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What Australia can learn from the BP Oil Spill

An opinion piece by international energy law expert, Assistant Professor Tina Hunter, Bond University

The BP Gulf of Mexico oil spill is unprecedented in its destruction of ocean ecosystems and coastal wetlands, and its devastating and long-term economic effects. What it also demonstrates, however, is the limited capacity that oil companies have to control spills at great depths.

This spill has highlighted the ineffectiveness of government regulation of offshore petroleum activities and the flaws of a system that instead leaves regulation to the companies that conduct the petroleum activities themselves. Clearly, there is a lack of contingency and knowledge that companies have to respond to an oil spill of this magnitude. The BP oil spill has taught regulators globally that even the best oil-spill response plan will be rendered ineffective if the source of the spill cannot be controlled.

The Gulf of Mexico disaster has placed the oil industry - both oil companies such as BP, and service companies such as Halliburton - on notice that they will have to comply with greater regulatory control over their activities in the future. This means that not only will their operations be subject to greater scrutiny, but the health, safety and environmental aspects of their petroleum activities will be subject to greater regulation. The era of self-regulation for petroleum companies is likely to change as government control over petroleum activities rapidly increases.

The comparatively smaller, yet still significantly damaging Montara spill in the Timor Sea off north-west Australia in August last year first highlighted the ineffectiveness of oil company self-regulation of wells, and the limitations of the current offshore petroleum safety framework.

At present, under the self-regulation regime, oil companies regulate well management in both Australia and the Gulf of Mexico, utilising a Well Operation Management  Plan (WOMP). The spills in Australia and the Gulf of Mexico have laid bare the ineffectiveness of this regime.

Furthermore, the inability of BP and PTTEP to cap the leaking wells in the Gulf of Mexico and Montara respectively, highlight the ineffective response capacity of oil companies to oil well incidents that result in oil spills.

The oil spills in both companies have clearly demonstrated that oil companies should not be responsible for the self-regulation of wells, which should be regulated by a third party. The government, which owns the petroleum resources and grants the exploration and production licences in these areas, should have an active regulatory role, in order to prevent such well spill incidents from occurring again.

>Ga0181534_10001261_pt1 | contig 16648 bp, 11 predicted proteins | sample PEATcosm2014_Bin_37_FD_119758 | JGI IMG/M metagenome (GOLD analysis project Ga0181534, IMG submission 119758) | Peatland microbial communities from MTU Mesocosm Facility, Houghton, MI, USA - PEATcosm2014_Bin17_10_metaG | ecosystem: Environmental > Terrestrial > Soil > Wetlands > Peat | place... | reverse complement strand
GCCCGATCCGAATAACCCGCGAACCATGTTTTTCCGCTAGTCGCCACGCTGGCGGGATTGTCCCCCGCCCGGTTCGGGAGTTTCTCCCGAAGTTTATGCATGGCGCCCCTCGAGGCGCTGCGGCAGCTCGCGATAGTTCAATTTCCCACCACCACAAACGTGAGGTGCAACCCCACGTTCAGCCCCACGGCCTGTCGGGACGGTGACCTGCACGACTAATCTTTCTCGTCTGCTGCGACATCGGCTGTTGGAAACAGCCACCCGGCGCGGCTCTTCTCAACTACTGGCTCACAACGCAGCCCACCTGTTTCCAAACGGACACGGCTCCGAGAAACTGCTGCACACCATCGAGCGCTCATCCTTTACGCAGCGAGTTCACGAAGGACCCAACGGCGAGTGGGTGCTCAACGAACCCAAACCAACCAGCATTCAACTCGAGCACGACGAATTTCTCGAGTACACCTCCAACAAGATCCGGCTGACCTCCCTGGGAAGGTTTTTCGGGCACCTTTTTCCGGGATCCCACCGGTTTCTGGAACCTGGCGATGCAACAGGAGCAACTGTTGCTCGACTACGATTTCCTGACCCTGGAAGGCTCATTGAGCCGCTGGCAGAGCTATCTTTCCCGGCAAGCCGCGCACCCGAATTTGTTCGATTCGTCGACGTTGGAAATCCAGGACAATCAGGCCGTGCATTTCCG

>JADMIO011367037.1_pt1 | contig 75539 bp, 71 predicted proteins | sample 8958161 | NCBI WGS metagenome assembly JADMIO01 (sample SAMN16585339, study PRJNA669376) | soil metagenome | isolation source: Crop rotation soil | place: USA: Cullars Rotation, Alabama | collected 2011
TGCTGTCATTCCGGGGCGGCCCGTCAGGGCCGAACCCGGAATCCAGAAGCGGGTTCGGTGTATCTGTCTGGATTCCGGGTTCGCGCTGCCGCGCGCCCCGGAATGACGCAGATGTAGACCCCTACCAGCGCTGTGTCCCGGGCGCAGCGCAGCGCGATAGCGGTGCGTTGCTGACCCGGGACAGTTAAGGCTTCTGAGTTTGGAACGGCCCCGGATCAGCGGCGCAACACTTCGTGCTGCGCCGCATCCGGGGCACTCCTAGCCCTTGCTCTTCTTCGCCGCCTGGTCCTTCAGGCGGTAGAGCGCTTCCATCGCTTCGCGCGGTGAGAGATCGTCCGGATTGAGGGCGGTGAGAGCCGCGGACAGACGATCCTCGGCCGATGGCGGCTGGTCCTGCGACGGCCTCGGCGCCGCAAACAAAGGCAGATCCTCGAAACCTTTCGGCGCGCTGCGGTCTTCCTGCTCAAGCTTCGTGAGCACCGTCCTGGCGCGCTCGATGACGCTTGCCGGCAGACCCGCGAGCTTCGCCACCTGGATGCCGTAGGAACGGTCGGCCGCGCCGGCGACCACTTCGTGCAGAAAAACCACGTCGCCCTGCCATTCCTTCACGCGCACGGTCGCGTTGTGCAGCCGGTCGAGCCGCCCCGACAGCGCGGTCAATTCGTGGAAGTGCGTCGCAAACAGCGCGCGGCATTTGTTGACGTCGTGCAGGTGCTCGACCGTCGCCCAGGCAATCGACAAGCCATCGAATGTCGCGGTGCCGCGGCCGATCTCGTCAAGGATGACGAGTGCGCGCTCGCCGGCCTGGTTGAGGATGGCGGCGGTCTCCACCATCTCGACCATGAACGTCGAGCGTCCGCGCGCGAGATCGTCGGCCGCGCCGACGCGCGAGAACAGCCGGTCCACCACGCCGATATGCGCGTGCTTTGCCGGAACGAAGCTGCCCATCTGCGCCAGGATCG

In Australia, the National Offshore Petroleum Safety Authority (NOPSA) regulates offshore petroleum safety, although its regulatory scope is limited to the health and safety of personnel, and at the time of the Montara spill, its responsibilities excluded petroleum well safety.

Legislative amendments have since addressed this issue, extending the regulatory scope of NOPSA to now include oil wells. However, the present offshore safety regime remains a hands-off approach, where NOPSA does not involve itself in the day-to day safety of offshore petroleum platforms. Instead, it conducts a bi-annual inspection/audit of high-risk operations. Whether this practice is good enough is what the commission and many state governments have questioned, and has been a focus of the Montara commission of Inquiry.

The NOPSA response to the Montara oil spill was also poor. The authority’s decision to declare a two nautical mile exclusion zone effectively prevented any close range response to the spill, including the capping of the well, forcing PTTEP to drill a relief well that took three months to complete, thereby delaying the capping of the leaking well.

As a consequence of the NOPSA response and the failure of current offshore safety and regulatory arrangements in Australia, the source of oil in the Montara oil spill was uncontrolled for 106 days. Worryingly, this spill occurred in only 200m of water. Australia has recently released exploration opportunities in the pristine Mentelle Basin west of Perth, with a water depth of up to 3,800 metres. If a well leak occurred in the Mentelle Basin there would be catastrophic results, given the proximity to Ningaloo Reef, whale migratory paths, and other pristine wilderness areas.

This raises the pressing question of whether Australia should suspend deep water exploration and drilling.

The Montara spill has demonstrated that our country cannot effectively contain an oil spill in 200m of water, let alone greater depths of thousands of metres. Unless and until Australia can effectively contain oil spills from exploration and production wells, it should suspend deep-water exploration and drilling. At the very least, we need to reassess our commitment to deep-water exploration activities until the BP Gulf of Mexico spill has been contained and analysed.

The Minister for Resources Energy and Tourism Martin Ferguson MP released the Mentelle Basin Acreage in May 2010, with exploration applications closing May 2011. To date, there have been no licences granted in the area. The ideal opportunity to suspend deep well exploration is now, prior to the granting of any licences in the area. This would also bring Australia into line with a number of other western petroleum-producing countries, most notably Norway, who has suspended the granting of licences in deep-water areas until the Gulf of Mexico Deep Horizon well is capped and an inquiry completed.

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